"A Graphician's Tip Book - Part 2"


    Shaithis / Psychic Monks, Immortal Coil
      Ummm, I'm gonna start out this article by making a few "bug-fixes".
        1. I was wrong about MCGA.  It could display 320x200x256 or 640x480x2.
           (Thanks to Rimbo for the info.)
        2. Pale pink is low in saturation but high in intensity.  Oops. That was
           actually a mistake on my part.  I knew what I meant, but I typed the
           wrong thing... that's it... ;)
           (Thanks to Samuel Marshall for that one.)
      Alright.   With that out of the way I'll continue.  In the last article I
      mentioned that we were going to jump right into Dpaint in this one.  I lied.
      I figured perhaps I'd do one more introductory article, this time dealing
      with basic terms used by us "graphicians".  Is that a real word?  Oh well. :)
      I realize that most of the people who aren't scrolling past this to get to
      Trixter's article already know their terms, but in case there's anyone out
      there who doesn't, this article is for you.  [NOTE: There is no article by
      Trixter in this issue.]
      Anti-aliasing is a gift of the gods.  It's what takes a decent picture and
      makes it great.  Quite simply, it is a subtle blending of the outer edges of
      a form in relation to the forms around it.  This gives said form a more
      natural looking appearance, as opposed to the "Cut and Paste" look it might
      otherwise have.  It makes the form fit better.
      Most 32-bit apps (Photoshop, Fractal Design Painter, etc.) will anti-alias
      anything you are inserting or moving automatically.  Some older programs,
      such as Dpaint-paint, will not do this by themselves.  Some ancient programs
      will not do it at all.  (Dpaint's anti-aliasing feature is not great,
      however, and my next article will deal with a better method to use if you
      want to anti-alias in 256 colors).
      This is a feature that not all programs have.  Some do, some don't.  I'll
      cover them briefly here, and then in more depth when I get to Photoshop
      (which uses them very well).
      Layers are separate sections within a picture that combine to create the
      whole.  Say you are thinking of inserting a font on top of the picture you
      just created, but you are unsure if the font will look correct or not.  Or
      you know the font is right, but you are unsure what effect you want to add to
      it.  Simply create a second layer, put the font there, and it can now be
      edited and altered without affecting the background you spent six hours
      creating.  The layers can then be compressed to a finished picture at your
      This is not a program feature, but I want to discuss various techniques for a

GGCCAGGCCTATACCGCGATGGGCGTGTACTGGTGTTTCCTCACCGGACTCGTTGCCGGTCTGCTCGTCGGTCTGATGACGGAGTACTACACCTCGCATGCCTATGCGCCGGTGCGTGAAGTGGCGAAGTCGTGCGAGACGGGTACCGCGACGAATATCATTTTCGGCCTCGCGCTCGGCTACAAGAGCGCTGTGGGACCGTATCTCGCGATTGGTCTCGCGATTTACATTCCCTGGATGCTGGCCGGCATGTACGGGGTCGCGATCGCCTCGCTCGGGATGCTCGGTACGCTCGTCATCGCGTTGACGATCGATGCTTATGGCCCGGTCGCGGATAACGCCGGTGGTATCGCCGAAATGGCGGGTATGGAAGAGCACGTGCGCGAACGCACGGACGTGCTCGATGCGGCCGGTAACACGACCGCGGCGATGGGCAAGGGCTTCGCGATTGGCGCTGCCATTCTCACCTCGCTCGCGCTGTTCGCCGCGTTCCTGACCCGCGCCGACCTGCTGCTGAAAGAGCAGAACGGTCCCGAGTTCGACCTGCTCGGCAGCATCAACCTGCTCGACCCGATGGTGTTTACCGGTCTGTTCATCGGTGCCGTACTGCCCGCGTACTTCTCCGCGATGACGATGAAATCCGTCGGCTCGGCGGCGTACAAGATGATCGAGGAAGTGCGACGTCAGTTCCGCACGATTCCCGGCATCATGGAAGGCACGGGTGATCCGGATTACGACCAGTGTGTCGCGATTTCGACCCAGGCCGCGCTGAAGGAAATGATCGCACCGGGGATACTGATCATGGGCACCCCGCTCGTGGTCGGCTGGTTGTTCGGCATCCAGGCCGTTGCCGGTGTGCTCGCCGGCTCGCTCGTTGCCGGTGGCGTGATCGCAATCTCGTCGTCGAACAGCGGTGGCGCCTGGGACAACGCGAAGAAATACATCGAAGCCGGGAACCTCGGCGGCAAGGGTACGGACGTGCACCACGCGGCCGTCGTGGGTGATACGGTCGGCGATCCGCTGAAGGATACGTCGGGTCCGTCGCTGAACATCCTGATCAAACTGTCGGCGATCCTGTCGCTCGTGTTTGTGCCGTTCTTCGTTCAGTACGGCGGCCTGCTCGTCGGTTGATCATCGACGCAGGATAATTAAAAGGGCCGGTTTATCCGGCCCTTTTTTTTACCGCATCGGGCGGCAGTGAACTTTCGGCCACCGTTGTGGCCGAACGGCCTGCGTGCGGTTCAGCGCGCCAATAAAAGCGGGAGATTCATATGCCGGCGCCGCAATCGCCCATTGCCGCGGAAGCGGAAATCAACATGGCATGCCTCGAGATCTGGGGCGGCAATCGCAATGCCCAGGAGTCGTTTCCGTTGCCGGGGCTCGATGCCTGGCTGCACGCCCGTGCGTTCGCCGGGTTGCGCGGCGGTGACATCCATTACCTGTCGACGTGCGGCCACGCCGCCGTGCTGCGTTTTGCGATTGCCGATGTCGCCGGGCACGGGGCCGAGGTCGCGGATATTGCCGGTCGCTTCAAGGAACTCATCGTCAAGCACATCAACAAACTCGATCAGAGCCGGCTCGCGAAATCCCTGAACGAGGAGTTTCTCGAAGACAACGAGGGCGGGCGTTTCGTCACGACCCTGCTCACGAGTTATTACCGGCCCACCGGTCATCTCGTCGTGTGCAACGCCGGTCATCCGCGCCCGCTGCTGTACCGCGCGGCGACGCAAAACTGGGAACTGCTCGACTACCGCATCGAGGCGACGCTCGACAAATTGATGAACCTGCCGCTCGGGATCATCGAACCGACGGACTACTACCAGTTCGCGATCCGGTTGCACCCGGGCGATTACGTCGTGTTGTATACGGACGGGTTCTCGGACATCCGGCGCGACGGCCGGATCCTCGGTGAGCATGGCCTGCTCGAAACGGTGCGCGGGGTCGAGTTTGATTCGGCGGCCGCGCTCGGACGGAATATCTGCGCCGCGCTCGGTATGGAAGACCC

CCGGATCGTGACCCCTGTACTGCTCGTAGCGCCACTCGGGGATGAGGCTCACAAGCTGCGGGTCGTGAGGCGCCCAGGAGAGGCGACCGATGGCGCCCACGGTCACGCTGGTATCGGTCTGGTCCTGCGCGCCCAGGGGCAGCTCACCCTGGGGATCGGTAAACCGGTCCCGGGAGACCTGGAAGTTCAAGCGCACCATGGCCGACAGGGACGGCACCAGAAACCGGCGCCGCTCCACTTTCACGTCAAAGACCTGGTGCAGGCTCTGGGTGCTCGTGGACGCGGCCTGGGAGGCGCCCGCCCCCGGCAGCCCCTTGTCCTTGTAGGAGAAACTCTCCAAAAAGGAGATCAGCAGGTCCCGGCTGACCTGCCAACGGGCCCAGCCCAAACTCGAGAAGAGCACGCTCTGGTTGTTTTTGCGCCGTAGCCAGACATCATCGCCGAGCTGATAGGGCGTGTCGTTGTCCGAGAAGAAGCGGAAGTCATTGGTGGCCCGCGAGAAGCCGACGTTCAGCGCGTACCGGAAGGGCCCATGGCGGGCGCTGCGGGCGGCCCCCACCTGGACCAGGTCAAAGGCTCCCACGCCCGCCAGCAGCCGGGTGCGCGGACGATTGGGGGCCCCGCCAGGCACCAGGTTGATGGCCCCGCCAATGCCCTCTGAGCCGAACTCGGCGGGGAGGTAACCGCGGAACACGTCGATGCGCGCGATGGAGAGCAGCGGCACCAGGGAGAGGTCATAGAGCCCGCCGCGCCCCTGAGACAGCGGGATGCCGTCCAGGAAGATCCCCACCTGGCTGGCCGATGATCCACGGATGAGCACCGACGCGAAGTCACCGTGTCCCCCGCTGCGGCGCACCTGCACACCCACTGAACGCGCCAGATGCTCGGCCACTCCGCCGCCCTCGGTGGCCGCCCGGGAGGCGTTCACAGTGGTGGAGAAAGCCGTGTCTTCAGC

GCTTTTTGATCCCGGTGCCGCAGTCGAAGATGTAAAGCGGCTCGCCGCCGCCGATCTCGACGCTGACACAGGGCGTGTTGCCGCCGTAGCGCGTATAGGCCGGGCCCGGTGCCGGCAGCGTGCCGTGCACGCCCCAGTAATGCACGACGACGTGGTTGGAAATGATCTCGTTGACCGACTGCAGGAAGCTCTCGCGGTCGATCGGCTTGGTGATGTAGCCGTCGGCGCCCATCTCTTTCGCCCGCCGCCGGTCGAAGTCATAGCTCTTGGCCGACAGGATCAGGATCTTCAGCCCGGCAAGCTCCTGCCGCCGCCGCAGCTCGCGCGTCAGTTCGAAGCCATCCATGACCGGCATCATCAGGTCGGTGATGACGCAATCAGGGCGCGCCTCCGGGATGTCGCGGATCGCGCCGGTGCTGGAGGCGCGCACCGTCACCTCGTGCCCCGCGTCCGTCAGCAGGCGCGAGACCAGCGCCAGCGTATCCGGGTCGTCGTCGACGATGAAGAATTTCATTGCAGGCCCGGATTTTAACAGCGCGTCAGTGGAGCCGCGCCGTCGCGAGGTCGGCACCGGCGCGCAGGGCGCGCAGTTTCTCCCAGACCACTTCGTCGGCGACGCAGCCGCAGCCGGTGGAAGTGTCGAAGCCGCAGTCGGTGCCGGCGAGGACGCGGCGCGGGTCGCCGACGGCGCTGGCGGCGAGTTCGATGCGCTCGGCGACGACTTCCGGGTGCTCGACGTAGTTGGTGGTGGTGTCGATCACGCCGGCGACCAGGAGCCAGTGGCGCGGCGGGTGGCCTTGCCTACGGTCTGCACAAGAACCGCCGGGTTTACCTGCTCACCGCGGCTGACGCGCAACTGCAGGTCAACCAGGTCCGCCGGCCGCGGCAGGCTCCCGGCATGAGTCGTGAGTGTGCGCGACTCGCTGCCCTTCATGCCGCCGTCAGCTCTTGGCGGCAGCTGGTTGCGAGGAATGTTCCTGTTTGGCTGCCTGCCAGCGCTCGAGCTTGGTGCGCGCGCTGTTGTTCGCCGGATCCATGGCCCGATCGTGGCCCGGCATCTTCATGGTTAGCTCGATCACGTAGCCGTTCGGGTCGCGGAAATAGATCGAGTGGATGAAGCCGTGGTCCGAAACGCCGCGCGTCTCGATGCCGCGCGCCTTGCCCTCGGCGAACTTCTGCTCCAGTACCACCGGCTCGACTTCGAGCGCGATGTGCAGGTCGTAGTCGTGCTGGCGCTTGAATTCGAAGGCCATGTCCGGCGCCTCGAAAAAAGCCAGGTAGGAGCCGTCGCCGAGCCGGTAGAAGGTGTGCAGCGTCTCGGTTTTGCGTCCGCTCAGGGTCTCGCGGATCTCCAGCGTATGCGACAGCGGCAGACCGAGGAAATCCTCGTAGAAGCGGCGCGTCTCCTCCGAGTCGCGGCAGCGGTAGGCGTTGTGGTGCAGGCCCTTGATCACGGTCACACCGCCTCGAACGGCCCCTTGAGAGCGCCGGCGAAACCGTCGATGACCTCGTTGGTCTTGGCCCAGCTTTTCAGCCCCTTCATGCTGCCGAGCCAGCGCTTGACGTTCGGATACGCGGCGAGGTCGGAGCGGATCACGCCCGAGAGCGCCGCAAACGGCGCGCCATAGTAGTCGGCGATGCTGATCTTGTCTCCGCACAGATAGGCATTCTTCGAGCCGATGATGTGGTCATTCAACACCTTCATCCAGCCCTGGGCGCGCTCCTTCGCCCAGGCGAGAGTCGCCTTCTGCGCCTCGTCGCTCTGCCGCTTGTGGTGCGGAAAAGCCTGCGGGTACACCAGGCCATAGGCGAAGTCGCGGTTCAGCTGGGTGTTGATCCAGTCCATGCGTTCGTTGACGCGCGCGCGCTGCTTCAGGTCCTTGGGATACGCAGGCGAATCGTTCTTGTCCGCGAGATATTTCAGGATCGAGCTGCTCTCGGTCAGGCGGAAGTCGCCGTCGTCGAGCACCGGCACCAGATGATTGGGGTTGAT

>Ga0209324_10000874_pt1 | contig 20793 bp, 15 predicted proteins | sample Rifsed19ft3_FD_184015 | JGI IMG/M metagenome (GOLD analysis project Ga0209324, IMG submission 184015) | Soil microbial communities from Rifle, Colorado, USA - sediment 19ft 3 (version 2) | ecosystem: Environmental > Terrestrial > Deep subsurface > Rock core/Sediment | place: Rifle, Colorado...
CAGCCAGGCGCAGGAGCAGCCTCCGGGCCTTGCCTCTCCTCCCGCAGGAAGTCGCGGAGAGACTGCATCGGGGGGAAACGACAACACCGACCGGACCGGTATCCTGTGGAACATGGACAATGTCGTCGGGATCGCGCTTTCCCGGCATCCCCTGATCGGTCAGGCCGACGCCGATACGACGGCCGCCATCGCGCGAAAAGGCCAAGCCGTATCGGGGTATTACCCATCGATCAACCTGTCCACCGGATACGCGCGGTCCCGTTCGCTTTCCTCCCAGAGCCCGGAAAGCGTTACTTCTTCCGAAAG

moment.  There are multiple kinds of shading as most demosceners know well
      enough (Gouraud, Phong, etc.).  In 256 color still art, I have found that
      there are two types of shading that work the best.  Imitating Gouraud shading
      is relatively easy and creates a nice, clean effect (more on that in a later
      article).  "Bitmap" shading also looks very nice and involves gradually
      lessening pixels of the first color overlapping the start of the second. (For
      an example of this, see tigerkid.zip in /incoming/graphics/images).
      This can be a program feature or it can be hand generated.  Texture is what
      determines whether your image looks like metal, glass, rock, Slime Mold Pus,
      or whatever it is your image is supposed to look like.  How you achieve this
      texture is entirely up to you, but it is important that you achieve it
      correctly.  (Hint, there'll be a tip coming up for Dpaint involving the
      creation of marble texture.  It works VERY well).
      _____File Format
      This one is both important and unimportant depending on your use.  How do I
      save my work?  Dpaint only gives you the choice of LBM or PCX.  However, if
      you are working in other programs, you may have the choice of GIF, JPG, TIF,
      PIC, EPS, or many more.  JPG, in general, provides the best compression.  GIF
      has some compression as well, but not as much as JPG.  These two are the most
      common WWW formats.
      TIF, PIC, and EPS are printing formats.  If you are creating extremely high
      resolution, printable pictures, it is unwise to go with JPG or GIF because
      printers and CMYK film outputs HATE them.  PCX is usable, but TIF or EPS is
      your best bet due to compatibility and quality of printing.
      That wraps up this article, seeing as this line exceeds my space limit. :)
      My next article will definitely begin on Dpaint and other 256 color image
      editing programs.  I'll see you then.  Remember: if you have tips, questions,
      comments, or error corrections, please feel free to contact me at the address
      below.  Until next I write...
    go to part 3

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